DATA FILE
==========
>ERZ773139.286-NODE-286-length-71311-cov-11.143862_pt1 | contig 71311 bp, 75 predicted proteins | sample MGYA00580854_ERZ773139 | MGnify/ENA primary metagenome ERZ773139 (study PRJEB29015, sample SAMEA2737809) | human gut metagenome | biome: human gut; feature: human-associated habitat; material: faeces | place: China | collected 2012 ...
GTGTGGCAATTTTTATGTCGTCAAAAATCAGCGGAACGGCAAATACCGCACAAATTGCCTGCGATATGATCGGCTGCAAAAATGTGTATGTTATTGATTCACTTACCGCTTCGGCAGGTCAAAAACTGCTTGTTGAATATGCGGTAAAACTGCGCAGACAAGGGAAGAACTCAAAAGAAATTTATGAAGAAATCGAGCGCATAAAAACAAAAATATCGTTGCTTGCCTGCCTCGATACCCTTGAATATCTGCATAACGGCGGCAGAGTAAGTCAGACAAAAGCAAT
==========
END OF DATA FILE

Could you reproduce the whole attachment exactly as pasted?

>ERZ773139.286-NODE-286-length-71311-cov-11.143862_pt1 | contig 71311 bp, 75 predicted proteins | sample MGYA00580854_ERZ773139 | MGnify/ENA primary metagenome ERZ773139 (study PRJEB29015, sample SAMEA2737809) | human gut metagenome | biome: human gut; feature: human-associated habitat; material: faeces | place: China | collected 2012 ...
GTGTGGCAATTTTTATGTCGTCAAAAATCAGCGGAACGGCAAATACCGCACAAATTGCCTGCGATATGATCGGCTGCAAAAATGTGTATGTTATTGATTCACTTACCGCTTCGGCAGGTCAAAAACTGCTTGTTGAATATGCGGTAAAACTGCGCAGACAAGGGAAGAACTCAAAAGAAATTTATGAAGAAATCGAGCGCATAAAAACAAAAATATCGTTGCTTGCCTGCCTCGATACCCTTGAATATCTGCATAACGGCGGCAGAGTAAGTCAGACAAAAGCAAT